Westminster Abbey Map – Layout, Entrance and Guide for Easy Navigation

By Harshitha Jagathiesh

Exploring over 32,000 square feet of the cathedral can get confusing and exhausting without the Westminster Abbey map, especially for first-timers.

The cathedral has much to offer, including the Coronation chair, highlighting the royal connection between Westminster Abbey and the Crown of Britain.

Download the Westminster Abbey map PDF on your smartphone before visiting the cathedral to access it any time you wish to during your visit.

Westminster Abbey Structure and Layout

The Gothic influence is clearly visible in Westminster Abbey’s structure with its stone statues and flying buttresses. 

The Abbey’s exterior also boasts beautiful stone statues of Kings who have shared an integral connection with the Abbey over the years.

There is much to see inside Westminster Abbey, from the Coronation chair to the Poet’s Corner.

The Poet’s Corner houses the graves of the most prominent poets, including Geoffrey Chaucer, the first to be buried here.

The attraction is well maintained, and its prominent architecture showcases its long-standing royal connection with the British Crown.

Westminster Abbey Entrances

The Westminster Abbey has two primary entrances, the Great Noth Door and the Great West Door.

There is another entrance by the Dean’s Yard.

Let us learn more about the Westminster Abbey entrances, easily visible on the Westminster Abbey map.

Great North Door

Visitors must follow the North Transcept to reach the North Door of Westminster Abbey. Visitors can exit the Abbey via the North Door, leading them to St. Margaret’s Church right ahead.

The North Transcept came to be known as the Statesman Aisle in 1788 when the remains of Prime Minister William Pitt were buried here.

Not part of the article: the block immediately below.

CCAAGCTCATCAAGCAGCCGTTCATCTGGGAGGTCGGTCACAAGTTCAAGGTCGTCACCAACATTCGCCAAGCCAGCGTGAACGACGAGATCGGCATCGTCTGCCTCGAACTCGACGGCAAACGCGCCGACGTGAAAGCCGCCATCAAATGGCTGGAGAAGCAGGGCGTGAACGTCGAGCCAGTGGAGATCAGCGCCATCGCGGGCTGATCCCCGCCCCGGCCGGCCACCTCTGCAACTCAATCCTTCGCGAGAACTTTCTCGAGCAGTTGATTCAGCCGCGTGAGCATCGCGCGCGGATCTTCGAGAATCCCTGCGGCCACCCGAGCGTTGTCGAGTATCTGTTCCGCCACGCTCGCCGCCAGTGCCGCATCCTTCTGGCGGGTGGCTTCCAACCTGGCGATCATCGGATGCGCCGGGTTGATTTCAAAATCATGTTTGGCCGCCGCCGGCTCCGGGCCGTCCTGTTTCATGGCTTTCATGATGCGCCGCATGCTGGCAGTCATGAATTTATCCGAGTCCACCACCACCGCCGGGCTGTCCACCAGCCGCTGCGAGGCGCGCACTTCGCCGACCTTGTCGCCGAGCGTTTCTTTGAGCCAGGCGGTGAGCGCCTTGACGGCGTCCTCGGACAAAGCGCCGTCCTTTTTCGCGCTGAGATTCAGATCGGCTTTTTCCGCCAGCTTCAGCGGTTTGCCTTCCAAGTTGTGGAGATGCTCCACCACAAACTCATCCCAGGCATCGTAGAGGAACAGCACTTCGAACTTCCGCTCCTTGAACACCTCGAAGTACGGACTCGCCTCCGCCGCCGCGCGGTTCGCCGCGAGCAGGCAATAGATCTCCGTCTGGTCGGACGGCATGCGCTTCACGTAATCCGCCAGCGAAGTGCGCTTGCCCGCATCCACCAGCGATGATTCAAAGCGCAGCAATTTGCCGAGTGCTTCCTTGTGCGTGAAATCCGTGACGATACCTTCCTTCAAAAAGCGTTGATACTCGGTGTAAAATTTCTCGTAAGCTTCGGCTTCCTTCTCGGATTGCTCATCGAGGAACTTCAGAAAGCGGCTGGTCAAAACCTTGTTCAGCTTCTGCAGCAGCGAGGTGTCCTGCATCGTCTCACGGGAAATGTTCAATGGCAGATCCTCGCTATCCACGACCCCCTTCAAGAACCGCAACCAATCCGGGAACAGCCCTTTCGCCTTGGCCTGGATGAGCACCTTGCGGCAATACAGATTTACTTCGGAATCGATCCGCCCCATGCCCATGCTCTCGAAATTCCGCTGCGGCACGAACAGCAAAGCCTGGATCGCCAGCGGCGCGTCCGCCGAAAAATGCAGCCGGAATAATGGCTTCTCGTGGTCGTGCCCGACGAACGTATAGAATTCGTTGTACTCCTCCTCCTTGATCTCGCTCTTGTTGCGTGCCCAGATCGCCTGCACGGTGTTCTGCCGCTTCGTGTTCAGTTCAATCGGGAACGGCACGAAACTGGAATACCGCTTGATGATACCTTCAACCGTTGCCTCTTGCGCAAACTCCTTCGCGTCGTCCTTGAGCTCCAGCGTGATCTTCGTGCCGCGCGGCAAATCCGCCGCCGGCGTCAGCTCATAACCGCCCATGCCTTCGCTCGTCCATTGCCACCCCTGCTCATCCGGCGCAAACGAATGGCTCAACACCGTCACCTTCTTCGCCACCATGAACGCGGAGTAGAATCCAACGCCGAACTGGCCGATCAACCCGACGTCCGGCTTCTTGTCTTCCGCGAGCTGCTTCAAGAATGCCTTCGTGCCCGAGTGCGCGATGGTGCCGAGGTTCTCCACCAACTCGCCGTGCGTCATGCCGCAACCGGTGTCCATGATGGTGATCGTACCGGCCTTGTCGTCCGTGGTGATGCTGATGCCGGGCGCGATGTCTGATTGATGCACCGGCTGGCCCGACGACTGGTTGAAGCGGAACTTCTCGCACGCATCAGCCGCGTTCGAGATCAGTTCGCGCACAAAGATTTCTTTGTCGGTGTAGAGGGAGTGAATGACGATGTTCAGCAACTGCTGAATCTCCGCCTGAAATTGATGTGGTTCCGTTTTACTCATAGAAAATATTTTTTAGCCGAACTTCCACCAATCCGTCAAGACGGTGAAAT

This door leads straight to the Quire, High Altar, and Cosmati Pavement.

Great West Door

The Great West Door is one of the most preferred entrances at the Westminster Abbey.

This Door takes you close to the NAVE, and you can also see the Coronation Chair and the Tomb of the Unknown Warrior first thing if you access the Abbey via this door.

The Great West Door is the Abbey’s focal point, and its highlights are the beautiful carvings and the words “Sancta Maria,” Latin for “Holy Mary.”

Right above the door are 10 statues of Martyrs, and the West Towers are located on both sides of the Great West Door.

The Crimea Memorial is just across the door on the opposite side of the Great West Door.

Group Entrances

Visitors wishing for a group entrance can take the entrance close to the Dean’s Yard.

This entrance takes you near the Cloister GARTH.

Navigating through the Westminster Abbey

The Abbey is a huge site; navigating it can become stressful for tourists, especially first-timers.

Therefore, it is recommended that you carry the Map of Westminster Abbey at all times.

Here is a brief guide to help you navigate through the Westminster Abbey.

  • Walk inside the Abbey through The Great West door; you can quickly locate it on the Map of London’s Westminster Abbey and look at the Coronation Chair.
  • Walk ahead and see the Tomb of the Unknown Warrior.
  • You will reach the Abbey’s NAVE and walk straight to see the Quire, High Altar, and Comati Pavement.
  • Turn to your left and keep walking further to see the Tombs of Medieval Kings and Queens. Walking in from the Great North Door leads you to this portion of the Abbey.
  • Now, walk further to explore the Tomb of Elizabeth I and Mary I and explore the Lady Chapel and Tomb of Henry III, which are just close by.
  • Now, as you walk out of the Tomb of Henry III, you will reach the Quire again.
  • Walk in the other direction, opposite where you came from, and walk towards the left to see the Poet’s Corner and the tomb of Geoffrey Chaucer.
  • Walk towards the Clisters GARTH to see the Cloisters, and keep walking straight until you see a left turn.
  • Head inside towards the left to explore the Chapter House, and once you’re done, walk outside using the same lane.
  • Once you reach the lane near the Cloisters GARTH, turn left and walk a little ahead till you see another space where you can see the Pyx Chamber dating from 1070.
  • Next to the Pyx Chamber is the Abbey Museum, and the Little Cloister is a little ahead, too, as visible on the Westminster Abbey map.

FAQs about the Westminster Abbey Map

Do I need the Westminster Abbey map for exploring the Abbey?

The Westminster Abbey Map is a must-have for exploring the Abbey smoothly without wasting time, as it helps you navigate the vast venue easily and quickly.

Is the Westminster Abbey Map available online?

Visitors can download the Westminster Abbey Map PDF on their smartphones to access it whenever they want.

Featured Image: London-tickets.co.uk

About the author

Harshitha’s heart lies where greeny mountains meet stretches of beach. She believes getting lost is the best way to explore